Students Among First to Tour Phoenixville’s Revolutionary Energy-Generating Wastewater Facility
As part of the college’s growing civic, cultural, and economic partnership with Phoenixville, Ursinus students, faculty, and staff got an early look at the nation’s first municipally owned hydrothermal carbonization system, PVXNEO, at Phoenixville’s wastewater treatment plant.
Students in the “Energy and the Environment” linked-inquiry course taught by Professor of Physics Lew Riley and Visiting Assistant Professor of Environmental Studies Tristan Ashcroft were invited to tour the facility last semester before it became operational.
Previously the borough’s wastewater treatment facility used a biological digester system. “It’s just a big tank,” said Riley. “That’s very commonly the way that waste is handled: Seal the tank and bacteria process the waste. Eventually it ends up clean enough that the water can be put back in the Schuylkill River and the solid product can be spread out over cropland as fertilizer.”
It’s a process that produces natural gas, which can be captured and used, but it’s not fossil fuel. “The natural gas you get out of this bio digestion is actually waste that’s coming in through the sewage. It’s not dinosaurs or ancient stuff that’s buried underground, so it’s actually greener, but it’s still putting carbon dioxide into the atmosphere,” said Riley.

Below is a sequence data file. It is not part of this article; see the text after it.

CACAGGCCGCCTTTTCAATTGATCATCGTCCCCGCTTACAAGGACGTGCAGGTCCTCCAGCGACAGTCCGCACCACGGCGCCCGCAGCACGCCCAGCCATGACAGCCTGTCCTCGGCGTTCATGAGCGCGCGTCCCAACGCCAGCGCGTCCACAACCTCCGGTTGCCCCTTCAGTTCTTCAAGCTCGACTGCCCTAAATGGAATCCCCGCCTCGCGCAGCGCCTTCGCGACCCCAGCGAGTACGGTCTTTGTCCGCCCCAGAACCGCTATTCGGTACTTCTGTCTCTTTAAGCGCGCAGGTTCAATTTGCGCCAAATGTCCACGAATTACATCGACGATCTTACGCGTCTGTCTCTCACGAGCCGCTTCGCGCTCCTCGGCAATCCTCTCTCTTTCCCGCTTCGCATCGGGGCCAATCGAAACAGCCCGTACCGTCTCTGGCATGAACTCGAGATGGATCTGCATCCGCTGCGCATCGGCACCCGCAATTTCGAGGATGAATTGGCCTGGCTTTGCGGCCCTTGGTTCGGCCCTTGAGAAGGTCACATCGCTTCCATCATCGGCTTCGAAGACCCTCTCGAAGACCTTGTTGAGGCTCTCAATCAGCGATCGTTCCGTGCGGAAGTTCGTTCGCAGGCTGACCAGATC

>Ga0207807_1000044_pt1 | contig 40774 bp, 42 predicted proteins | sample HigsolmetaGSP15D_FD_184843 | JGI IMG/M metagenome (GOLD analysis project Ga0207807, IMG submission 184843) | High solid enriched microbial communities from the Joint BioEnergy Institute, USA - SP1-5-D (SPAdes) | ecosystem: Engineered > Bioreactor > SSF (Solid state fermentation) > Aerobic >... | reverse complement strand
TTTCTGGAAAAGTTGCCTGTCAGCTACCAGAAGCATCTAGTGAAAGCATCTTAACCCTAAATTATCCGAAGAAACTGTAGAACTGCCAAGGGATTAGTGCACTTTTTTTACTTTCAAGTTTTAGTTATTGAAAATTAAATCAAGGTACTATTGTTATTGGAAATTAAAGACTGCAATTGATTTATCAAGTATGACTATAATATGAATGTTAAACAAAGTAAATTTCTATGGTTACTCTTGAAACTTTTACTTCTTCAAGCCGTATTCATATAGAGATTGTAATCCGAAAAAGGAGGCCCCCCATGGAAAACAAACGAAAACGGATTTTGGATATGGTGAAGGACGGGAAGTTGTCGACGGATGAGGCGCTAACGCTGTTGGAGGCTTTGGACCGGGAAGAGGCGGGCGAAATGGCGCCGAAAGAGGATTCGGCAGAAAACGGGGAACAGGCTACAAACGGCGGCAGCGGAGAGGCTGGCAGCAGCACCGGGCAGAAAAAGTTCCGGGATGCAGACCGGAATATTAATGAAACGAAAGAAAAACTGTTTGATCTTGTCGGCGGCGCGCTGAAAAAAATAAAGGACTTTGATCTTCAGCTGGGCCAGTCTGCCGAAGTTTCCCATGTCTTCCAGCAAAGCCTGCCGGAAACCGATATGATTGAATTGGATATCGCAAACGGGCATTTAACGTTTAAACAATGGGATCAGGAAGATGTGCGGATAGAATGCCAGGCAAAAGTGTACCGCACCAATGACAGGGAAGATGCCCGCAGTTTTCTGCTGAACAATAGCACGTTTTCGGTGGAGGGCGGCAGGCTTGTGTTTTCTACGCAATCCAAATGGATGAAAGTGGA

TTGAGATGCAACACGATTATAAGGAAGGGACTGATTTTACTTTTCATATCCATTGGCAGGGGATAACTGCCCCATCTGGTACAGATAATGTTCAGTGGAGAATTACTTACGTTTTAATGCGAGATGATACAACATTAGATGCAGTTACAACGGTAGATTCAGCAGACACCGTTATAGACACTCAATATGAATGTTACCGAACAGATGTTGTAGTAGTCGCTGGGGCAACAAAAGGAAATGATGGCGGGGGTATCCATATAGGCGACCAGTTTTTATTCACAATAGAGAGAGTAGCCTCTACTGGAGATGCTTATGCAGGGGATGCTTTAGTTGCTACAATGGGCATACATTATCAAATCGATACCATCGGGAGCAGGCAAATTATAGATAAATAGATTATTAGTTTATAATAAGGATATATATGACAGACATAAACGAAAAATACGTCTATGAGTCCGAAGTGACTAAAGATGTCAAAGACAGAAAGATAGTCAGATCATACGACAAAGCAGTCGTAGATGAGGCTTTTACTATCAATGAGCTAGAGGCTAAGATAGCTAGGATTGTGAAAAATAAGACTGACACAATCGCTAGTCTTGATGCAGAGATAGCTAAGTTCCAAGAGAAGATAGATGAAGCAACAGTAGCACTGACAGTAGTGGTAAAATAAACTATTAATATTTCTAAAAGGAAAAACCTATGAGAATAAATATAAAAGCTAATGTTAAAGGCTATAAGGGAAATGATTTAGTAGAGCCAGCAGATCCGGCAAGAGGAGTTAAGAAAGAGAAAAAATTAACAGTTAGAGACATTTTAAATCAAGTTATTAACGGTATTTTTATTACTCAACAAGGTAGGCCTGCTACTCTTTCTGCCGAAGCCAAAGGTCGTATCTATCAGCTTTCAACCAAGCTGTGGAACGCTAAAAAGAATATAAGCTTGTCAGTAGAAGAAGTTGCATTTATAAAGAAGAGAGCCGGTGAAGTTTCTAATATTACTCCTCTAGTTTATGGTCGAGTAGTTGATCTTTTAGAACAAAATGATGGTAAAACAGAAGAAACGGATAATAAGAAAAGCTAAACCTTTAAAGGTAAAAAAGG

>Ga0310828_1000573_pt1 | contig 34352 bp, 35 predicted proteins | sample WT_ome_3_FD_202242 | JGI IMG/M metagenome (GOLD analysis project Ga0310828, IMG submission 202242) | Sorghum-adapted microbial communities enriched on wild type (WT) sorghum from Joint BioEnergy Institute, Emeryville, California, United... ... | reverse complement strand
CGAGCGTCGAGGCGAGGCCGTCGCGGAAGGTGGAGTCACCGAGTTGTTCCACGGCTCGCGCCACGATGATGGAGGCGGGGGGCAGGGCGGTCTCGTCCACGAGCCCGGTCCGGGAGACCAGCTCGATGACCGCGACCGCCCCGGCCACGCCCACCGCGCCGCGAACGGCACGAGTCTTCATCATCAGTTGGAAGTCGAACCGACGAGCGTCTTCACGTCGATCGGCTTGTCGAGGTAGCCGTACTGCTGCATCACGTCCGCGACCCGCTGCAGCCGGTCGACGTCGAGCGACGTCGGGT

Now at PVXNEO (Phoenixville New Energy Optimization), the hydrothermal carbonization system—which is the first large-scale system of its kind in the United States—waste will be transformed into hydrochar, a coal-like substance that can be used as fuel or fertilizer. It’s expected that the facility will ultimately create the energy it needs to operate.
“It removes the natural gas product from the equation, so it’s environmentally better,” said Riley. “Right now the facility is processing everything that’s coming from Phoenixville sewage lines, but it has more capacity to take waste from other municipalities or organizations. Eventually it might be a place where the college can manage its carbon footprint by sending organic waste there, so that’s exciting.”
Touring the facility before it was operational gave the students not only an opportunity to see a groundbreaking technology, but also the chance to talk to a person who’s one of the drivers behind the technology.
“I got the impression it grew out of a master’s thesis,” said Ashcroft. “We were able to ask, ‘What was the process like in terms of getting this operational? How do you think about funding? How do you think about practicality? How do you think about the future?’”
Students in the class ranged from sophomores and seniors. “None of us at that age necessarily know exactly where we’re going, but maybe there were some connections made that day; maybe in three years or five years students will have moments of, ‘Hey, that was going on in Phoenixville and it now applies to me.’”
Ashcroft is open to future field trips to PVXNEO whenever the “Energy and the Environment” course is offered. “I suppose the day may come when what they’re doing becomes boring and everyone’s doing it, but even at that point, it would still be good to visit and get a sense of what the technique is and how people are being mindful about what we have to solve a problem. Wastewater is going to be around.”